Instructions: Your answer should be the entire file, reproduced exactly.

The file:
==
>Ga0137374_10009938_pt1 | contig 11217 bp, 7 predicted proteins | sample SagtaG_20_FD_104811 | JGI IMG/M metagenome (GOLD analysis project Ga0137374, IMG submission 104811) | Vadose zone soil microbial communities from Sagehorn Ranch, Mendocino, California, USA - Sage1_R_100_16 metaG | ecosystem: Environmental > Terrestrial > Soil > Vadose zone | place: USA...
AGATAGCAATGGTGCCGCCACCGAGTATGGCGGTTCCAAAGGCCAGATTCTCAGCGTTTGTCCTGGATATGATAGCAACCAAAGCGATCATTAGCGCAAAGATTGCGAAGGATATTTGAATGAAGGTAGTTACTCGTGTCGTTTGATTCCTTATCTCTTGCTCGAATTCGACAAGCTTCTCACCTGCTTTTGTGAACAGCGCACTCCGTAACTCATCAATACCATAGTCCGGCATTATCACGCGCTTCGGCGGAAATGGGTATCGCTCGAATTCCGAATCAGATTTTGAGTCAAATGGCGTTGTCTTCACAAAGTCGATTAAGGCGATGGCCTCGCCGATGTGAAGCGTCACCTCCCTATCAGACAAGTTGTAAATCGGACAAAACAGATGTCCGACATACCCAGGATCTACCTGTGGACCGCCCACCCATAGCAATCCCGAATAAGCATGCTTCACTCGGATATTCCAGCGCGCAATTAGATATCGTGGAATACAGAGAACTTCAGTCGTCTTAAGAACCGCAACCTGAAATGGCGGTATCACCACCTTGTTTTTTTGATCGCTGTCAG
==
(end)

>Ga0137374_10009938_pt1 | contig 11217 bp, 7 predicted proteins | sample SagtaG_20_FD_104811 | JGI IMG/M metagenome (GOLD analysis project Ga0137374, IMG submission 104811) | Vadose zone soil microbial communities from Sagehorn Ranch, Mendocino, California, USA - Sage1_R_100_16 metaG | ecosystem: Environmental > Terrestrial > Soil > Vadose zone | place: USA...
AGATAGCAATGGTGCCGCCACCGAGTATGGCGGTTCCAAAGGCCAGATTCTCAGCGTTTGTCCTGGATATGATAGCAACCAAAGCGATCATTAGCGCAAAGATTGCGAAGGATATTTGAATGAAGGTAGTTACTCGTGTCGTTTGATTCCTTATCTCTTGCTCGAATTCGACAAGCTTCTCACCTGCTTTTGTGAACAGCGCACTCCGTAACTCATCAATACCATAGTCCGGCATTATCACGCGCTTCGGCGGAAATGGGTATCGCTCGAATTCCGAATCAGATTTTGAGTCAAATGGCGTTGTCTTCACAAAGTCGATTAAGGCGATGGCCTCGCCGATGTGAAGCGTCACCTCCCTATCAGACAAGTTGTAAATCGGACAAAACAGATGTCCGACATACCCAGGATCTACCTGTGGACCGCCCACCCATAGCAATCCCGAATAAGCATGCTTCACTCGGATATTCCAGCGCGCAATTAGATATCGTGGAATACAGAGAACTTCAGTCGTCTTAAGAACCGCAACCTGAAATGGCGGTATCACCACCTTGTTTTTTTGATCGCTGTCAG